(The following was prompted by the section "Reconsidering Hutton" in the Nov16th post at The Wild Hunt.)
As I've mentioned before I subscribe to various feeds around the interwebz, many in the Pagan blogosphere. I like being informed and up-to-date on the many happenings in the Pagan community I notice a thread of a theme emerging in some posts, that people want a history. For instance they want to say something like "[insert individual brand of Paganism here] has been around for 500 years" or 50 or 1000 or whatever. The sense I get from this--and I could be misreading people--is that they need something to be "historical" to have validity. This is not my understanding of faith.
First, "Paganism" (or "Wicca" or "Druidry") describes not a single faith with an established dogma and hierarchy, but a collection of individual faiths, each developed on a personal level. Can any such faith have a history? I'm not saying that a Pagan's faith can't be influenced by the history of another faith, or history in general; where would anyone be if no one had come before us? Personally, I can name Greek/Roman and Egyptian polytheism as influencing my ideas, as well as physics, chemistry, biology, world politics, and yes, Christianity. So yes, my faith has a history in the sense that I "stand on the shoulders of giants," as it were, but my faith, as it is today, is of my own creation. Sure, I borrowed others' ideas, but the way I cobble them together is my own, and I've added a few original ideas, too.
Second, does something need a "history" to be valid? Is anything new that just came around not real in some sense until it's got some history under its belt? Furthermore, who decides how much history? (I know this is a barrage of questions, but just one more...) If nobody payed attention to anything new (eg an idea) until it had a history, would it end up ever having a history? I think it would just sort of shrivel up and fade away.
I get the pride and the belonging associated with having a history. There's magic in calling the elements at Samhain and knowing that hundreds of years ago there were some people doing the same sort of thing. But that's just it; I feel the magic and the weight of age in the ancient celebrations I take part in, but I don't consider my faith to have a history.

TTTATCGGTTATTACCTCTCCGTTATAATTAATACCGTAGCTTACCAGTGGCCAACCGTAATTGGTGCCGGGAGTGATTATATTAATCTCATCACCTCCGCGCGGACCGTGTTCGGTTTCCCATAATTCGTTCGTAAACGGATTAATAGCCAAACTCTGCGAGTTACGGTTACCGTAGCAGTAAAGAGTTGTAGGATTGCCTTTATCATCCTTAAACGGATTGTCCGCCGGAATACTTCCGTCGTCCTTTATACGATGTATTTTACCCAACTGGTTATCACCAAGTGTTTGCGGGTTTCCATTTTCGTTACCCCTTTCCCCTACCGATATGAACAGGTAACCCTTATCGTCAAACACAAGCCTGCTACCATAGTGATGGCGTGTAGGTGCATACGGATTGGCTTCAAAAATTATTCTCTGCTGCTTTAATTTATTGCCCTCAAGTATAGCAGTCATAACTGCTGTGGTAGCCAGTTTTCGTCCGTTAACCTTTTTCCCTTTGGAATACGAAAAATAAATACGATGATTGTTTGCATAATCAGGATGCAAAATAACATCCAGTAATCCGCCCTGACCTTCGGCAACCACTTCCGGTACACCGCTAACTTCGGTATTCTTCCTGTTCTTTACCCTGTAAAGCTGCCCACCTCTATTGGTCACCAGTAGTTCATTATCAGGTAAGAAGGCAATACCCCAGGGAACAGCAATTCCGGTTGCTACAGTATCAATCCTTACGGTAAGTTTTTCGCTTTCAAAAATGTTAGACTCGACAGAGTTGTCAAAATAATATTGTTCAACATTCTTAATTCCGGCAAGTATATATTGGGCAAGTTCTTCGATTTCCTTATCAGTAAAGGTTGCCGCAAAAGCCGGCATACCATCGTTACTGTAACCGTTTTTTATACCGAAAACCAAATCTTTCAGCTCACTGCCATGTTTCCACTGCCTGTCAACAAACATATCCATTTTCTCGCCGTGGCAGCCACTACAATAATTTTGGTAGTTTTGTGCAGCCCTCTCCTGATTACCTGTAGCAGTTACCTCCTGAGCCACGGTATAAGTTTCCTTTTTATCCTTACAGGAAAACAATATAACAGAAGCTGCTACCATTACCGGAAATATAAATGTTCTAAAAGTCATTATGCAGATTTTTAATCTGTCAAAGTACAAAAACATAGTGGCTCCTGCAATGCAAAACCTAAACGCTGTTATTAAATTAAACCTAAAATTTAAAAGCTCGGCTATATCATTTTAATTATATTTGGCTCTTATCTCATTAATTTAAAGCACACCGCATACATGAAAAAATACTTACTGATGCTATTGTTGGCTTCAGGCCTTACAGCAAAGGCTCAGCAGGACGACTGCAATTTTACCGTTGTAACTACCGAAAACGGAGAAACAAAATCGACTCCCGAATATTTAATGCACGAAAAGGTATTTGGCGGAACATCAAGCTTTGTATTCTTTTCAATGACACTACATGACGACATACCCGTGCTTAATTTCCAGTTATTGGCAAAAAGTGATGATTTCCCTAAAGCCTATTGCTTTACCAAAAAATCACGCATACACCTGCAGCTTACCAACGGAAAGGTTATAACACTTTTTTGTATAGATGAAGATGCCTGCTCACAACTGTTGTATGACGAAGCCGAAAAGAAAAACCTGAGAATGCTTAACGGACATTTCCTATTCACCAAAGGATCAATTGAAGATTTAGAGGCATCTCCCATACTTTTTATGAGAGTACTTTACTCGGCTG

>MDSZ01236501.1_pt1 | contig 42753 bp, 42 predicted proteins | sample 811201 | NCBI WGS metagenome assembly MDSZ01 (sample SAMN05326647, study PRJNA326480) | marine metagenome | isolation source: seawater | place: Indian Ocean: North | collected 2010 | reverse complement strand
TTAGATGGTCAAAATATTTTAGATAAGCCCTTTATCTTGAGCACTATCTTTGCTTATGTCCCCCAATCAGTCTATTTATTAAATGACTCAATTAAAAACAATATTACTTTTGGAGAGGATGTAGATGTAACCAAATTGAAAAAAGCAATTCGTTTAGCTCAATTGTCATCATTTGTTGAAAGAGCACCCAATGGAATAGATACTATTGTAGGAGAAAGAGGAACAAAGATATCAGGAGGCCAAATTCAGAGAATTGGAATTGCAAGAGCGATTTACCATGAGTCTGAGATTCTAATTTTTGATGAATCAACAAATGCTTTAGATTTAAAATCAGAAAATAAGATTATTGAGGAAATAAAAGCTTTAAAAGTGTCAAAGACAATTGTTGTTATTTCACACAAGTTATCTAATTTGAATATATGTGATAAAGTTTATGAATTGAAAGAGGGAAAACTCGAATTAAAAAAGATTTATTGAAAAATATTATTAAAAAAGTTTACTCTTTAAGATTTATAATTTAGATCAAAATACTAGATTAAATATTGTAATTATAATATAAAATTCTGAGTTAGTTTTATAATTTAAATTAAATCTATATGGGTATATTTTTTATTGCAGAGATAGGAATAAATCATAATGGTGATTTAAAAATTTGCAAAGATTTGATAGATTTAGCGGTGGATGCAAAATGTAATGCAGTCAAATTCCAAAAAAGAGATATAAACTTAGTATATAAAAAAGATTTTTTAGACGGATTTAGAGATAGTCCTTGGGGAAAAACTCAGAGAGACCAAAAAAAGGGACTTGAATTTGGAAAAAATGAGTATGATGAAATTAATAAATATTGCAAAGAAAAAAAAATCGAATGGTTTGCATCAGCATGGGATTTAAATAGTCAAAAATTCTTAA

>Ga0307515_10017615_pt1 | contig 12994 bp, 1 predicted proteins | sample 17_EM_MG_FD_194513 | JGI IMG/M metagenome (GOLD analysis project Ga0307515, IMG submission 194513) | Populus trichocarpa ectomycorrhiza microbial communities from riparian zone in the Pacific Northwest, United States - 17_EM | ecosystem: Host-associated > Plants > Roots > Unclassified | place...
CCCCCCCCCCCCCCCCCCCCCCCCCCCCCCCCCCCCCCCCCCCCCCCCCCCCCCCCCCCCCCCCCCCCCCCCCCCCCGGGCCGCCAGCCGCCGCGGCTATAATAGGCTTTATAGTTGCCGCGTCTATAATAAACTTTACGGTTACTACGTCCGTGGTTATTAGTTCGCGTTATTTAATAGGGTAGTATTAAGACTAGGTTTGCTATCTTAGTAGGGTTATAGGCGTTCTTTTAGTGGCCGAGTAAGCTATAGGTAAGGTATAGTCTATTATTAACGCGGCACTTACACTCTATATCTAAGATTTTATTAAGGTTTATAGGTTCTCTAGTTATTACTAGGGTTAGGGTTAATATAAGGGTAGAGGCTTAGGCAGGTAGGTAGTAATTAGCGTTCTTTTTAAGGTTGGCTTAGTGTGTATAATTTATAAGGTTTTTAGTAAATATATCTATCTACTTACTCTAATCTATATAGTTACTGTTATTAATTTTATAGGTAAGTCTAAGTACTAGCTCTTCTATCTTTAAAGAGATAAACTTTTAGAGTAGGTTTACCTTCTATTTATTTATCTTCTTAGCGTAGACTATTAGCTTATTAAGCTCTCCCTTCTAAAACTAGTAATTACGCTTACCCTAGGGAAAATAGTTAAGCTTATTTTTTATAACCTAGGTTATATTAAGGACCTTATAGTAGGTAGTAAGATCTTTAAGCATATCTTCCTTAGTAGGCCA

I have thought about what will happen to my ideas when I die. In all likelihood many of them (ie the original ones) will die with me. But that's part of the reasoning behind this blog; I can share my ideas and (knowing the internet) they'll be around, somewhere, as long as there are computers, and maybe someone, someday will read them and think "huh, that makes sense to me" and incorporate it into their belief system. Yeah, I could write a whole religion. I've thought about it, many times. But maybe I don't want anyone else to believe exactly what I believe. I avoid labeling my collection of beliefs as a religion, and instead prefer to call it a faith because the word "faith" has a very personal element to it. Perhaps it's just the connotation--brought of popular culture and my experiences--and not the annotation of the words that makes me consider religion and faith as different, but even if it is, the connotation is what actually matters in everyday usage. Hold on a sec, I'll look it up............ yeah, it is sort of the connotation. Although they do have slightly different definitions (according to Dictionary.com), the difference is mostly in the semantics.
The previous paragraph was [for the first two sentences] about the shelf-life of my ideas. Because faith is personal to me and shouldn't be a copy/paste of another faith, my personal faith in all its [nonexistent] solemn glory is not something I want sticking around. So history won't be an issue for me.
Various Pagan traditions (like Roman polytheism and ancient Celtic Druidism) were religions (in my sense of the word); there was a dogma and an established hierarchy of priests and such, and so they have a history as a religion.
I feel like this was a confusing post. I apologize; I guess I have trouble articulating my ideas on history. My main idea: my history is actually an amalgamation of the histories of the ideas from which I have drawn insight, and as a history is only about as long as I am old. I don't claim to be a historical Druid or Roman polytheist or anything, so I can't claim all of their history. I am just me.